Configuring Realistic Vehicles
This is a checklist of technical specifications you would need out of a real vehicle for mapping it to Vehicle Physics Pro.
Some values are not widely available, but they may be estimated out of other specs and performance data.
- Useful resources:
- Cars-Data (weights, sizes, transmission...)
RRI Powertrain Performance Graphs (engine dyno curves)
Mass and center of mass (CoM)
- Total vehicle weight.
- Weight distribution, as tested, front/rear (weight per axle).
- Height of the center of mass. Not typically available, but can be guessed to be around the top part of the chassis. It can also be deducted from the angle the vehicle could drive on two side wheels.
Engine, transmission and driveline
- Engine torque and power. Ideally, a "dyno" curve if available. The curve shape also helps configuring the engine brake.
- Engine rev up/down time. How fast the engine revs up when fully pressing throttle at neutral gear, and how much time takes it to rev down to idle after releasing throttle. For example, a video showing the dashboard while pressing/releasing throttle as described will do. This information can be used for estimating the engine inertia and the engine brake curve.
- Drive information: front (FWD), rear (RWD), all (AWD), combined (details?)...
- Transmission type: manual, automatic, manual with auto shift, automatic with manual shift.
- Number of gears and their ratios.
- Final drive ratio (typically specified by the differential).
- Differential type and ratio if available.
Other elements may be present in the driveline, specially in AWD or dynamic-drive setups. Examples: center transfer case, asymmetric (epicyclic) differential, torque splitter (haldex)...
Wheels and suspension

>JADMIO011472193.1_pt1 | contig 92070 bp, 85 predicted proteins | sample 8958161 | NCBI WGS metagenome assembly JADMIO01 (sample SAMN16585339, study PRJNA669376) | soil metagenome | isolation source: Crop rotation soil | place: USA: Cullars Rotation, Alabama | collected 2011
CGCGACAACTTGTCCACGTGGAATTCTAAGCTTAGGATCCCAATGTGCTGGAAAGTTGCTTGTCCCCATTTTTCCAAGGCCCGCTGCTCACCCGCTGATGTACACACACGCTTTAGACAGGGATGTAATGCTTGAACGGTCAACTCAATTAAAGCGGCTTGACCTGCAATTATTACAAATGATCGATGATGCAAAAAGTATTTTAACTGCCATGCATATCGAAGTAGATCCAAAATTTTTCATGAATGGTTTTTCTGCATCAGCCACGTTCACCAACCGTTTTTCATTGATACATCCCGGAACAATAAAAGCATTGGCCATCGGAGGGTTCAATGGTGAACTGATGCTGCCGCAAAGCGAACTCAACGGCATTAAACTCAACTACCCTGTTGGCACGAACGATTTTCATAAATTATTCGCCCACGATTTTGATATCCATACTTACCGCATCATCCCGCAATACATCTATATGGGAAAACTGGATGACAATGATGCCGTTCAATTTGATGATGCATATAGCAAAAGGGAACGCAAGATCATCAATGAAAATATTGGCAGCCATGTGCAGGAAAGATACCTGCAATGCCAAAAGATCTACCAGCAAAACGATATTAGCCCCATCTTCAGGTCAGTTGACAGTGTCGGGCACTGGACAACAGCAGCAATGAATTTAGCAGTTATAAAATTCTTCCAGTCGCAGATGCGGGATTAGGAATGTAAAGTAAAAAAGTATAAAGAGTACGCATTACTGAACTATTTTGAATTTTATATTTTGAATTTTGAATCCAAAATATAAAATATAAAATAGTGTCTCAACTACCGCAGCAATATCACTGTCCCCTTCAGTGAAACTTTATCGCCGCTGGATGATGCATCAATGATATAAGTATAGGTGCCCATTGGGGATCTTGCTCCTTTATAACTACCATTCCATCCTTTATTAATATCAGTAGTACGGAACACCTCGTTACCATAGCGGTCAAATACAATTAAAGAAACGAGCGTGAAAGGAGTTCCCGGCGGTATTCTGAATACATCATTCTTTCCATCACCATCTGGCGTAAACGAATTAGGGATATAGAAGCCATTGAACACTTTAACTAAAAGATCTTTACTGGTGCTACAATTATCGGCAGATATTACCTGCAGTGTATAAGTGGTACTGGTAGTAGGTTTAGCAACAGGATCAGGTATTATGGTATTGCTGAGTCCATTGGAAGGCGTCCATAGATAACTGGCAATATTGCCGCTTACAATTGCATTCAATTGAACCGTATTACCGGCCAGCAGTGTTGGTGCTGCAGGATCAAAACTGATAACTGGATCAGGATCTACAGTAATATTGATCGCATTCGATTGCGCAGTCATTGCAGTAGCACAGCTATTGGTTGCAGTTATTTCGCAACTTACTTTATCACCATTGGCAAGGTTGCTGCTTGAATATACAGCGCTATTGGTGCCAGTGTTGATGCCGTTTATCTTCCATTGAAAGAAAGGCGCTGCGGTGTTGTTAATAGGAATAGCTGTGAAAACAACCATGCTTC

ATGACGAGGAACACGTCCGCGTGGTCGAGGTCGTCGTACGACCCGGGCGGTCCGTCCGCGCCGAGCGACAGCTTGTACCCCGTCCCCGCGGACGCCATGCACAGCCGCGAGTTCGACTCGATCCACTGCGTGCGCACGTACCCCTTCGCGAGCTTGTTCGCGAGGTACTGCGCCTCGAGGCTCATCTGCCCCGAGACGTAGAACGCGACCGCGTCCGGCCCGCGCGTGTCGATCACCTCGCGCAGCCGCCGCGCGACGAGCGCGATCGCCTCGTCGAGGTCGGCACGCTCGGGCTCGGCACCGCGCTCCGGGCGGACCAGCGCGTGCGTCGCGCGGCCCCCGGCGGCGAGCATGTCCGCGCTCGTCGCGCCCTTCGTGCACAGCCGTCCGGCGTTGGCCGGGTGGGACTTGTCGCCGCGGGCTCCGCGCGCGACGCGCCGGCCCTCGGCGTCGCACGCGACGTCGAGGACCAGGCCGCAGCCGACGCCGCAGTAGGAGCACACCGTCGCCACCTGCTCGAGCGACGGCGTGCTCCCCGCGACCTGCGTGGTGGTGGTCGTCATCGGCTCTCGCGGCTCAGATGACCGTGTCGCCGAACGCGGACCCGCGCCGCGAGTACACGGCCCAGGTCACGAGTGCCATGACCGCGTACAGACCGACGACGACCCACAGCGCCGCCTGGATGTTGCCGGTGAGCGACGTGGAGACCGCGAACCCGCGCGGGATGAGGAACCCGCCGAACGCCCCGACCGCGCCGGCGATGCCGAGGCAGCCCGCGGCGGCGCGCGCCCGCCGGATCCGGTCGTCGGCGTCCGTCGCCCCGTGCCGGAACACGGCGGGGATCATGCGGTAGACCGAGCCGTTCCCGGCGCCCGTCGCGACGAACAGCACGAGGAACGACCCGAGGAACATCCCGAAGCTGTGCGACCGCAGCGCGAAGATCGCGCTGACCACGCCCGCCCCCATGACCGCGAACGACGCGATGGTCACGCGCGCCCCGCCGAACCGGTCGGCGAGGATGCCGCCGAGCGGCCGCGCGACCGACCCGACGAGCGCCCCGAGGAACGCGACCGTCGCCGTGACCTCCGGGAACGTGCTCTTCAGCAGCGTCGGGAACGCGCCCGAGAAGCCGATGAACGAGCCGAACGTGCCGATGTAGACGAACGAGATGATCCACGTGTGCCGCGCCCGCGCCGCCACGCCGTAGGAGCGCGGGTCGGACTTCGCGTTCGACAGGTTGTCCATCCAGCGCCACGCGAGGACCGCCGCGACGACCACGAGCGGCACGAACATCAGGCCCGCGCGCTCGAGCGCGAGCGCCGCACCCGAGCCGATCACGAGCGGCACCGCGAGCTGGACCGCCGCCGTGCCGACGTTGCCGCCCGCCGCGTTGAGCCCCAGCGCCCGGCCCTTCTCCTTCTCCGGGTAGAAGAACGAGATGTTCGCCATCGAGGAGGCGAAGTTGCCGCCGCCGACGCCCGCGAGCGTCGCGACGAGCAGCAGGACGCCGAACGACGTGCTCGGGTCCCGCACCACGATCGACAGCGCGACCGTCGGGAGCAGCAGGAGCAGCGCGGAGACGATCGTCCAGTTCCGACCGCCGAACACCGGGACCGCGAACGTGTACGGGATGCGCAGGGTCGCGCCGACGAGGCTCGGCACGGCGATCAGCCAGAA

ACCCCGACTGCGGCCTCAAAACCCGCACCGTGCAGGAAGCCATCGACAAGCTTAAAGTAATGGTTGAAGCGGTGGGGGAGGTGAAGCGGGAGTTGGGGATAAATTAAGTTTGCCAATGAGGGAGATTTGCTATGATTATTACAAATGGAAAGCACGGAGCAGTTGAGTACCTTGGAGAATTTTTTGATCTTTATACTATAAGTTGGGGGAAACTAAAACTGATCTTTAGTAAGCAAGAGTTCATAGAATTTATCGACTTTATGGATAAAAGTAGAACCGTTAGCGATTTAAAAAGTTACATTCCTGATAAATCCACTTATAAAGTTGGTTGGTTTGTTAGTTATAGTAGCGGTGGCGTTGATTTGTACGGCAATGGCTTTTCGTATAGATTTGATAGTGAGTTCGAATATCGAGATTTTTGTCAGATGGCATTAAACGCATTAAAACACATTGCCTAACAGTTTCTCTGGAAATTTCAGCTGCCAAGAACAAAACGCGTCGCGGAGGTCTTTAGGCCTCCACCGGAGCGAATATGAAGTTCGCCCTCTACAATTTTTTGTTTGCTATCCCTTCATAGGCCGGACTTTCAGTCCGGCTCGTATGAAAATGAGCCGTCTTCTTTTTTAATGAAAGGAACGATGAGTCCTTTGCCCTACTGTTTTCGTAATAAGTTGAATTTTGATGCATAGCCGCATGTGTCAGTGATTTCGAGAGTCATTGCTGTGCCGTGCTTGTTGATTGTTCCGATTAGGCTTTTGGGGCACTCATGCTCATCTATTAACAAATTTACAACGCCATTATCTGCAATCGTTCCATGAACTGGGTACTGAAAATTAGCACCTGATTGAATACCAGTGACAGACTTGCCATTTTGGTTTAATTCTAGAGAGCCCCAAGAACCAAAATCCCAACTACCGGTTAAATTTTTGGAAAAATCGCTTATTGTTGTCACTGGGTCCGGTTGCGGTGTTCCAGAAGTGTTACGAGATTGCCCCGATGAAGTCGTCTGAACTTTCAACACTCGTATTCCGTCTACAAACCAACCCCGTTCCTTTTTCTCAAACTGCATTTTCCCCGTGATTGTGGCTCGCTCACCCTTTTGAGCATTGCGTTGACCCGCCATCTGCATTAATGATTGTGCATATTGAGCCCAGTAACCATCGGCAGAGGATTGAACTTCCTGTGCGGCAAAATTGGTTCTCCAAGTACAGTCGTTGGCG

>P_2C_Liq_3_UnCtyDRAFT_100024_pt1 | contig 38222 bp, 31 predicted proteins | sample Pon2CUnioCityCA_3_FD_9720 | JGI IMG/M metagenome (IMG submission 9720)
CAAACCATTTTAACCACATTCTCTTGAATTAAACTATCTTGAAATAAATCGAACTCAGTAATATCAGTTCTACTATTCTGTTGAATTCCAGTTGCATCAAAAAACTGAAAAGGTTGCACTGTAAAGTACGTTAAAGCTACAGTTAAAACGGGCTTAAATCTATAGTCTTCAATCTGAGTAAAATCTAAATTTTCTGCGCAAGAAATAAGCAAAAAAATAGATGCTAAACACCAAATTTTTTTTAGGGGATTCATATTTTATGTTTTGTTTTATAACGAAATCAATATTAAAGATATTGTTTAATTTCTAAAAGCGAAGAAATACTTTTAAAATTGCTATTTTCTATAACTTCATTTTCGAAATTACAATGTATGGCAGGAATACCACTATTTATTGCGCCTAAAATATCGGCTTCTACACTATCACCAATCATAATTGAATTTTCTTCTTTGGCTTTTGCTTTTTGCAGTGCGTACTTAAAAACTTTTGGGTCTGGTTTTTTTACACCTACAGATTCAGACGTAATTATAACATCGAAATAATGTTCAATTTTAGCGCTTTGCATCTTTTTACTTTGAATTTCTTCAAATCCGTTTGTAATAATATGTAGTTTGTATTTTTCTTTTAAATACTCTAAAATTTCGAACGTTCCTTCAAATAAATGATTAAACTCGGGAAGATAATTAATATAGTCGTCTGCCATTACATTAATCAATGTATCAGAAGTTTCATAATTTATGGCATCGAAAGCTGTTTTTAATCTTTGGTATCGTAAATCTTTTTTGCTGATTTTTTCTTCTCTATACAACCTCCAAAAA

Detailed suspension specifications aren't typically available. They may be deducted/adapted by watching videos where the vehicle is tested under stress conditions.
- Wheel radius.
- Front to rear axle distance (wheelbase).
- Left to right distances (track front, track rear).
- Vertical position of the wheel either when suspension is fully compressed, or given a known suspension compression. This will define the anchor of the suspension.
- Suspension distance.
- Suspension spring rates.
- Suspension damper rates.
Use the default values as starting point. You can fine tune them later using information from the real vehicle, if available:
- Maximum acceleration and/or brake distance without wheel lock can be used for calculating the peak tire friction.
- Brake distance with locked wheels can be used for calculating the asymptote tire friction.
- Maximum steer angles in curves without tire sliding at a given speed can be used for configuring the slip points for the peak friction.
A precise configuration requires comparing the real reactions of the vehicle in different situations and fitting the tire friction parameters in the simulation for matching them.
Ideally, the best tire friction data is the one extracted from real tires (example). The resulting forces divided by the normal load result in the coefficient of friction under each situation.
- The aerodynamic drag can be estimated from the top speed.
- The aerodynamic downforce and tire sideways friction can be estimated from the maximum speed at a curve of known radius, and also from the maximum lateral G supported in curves.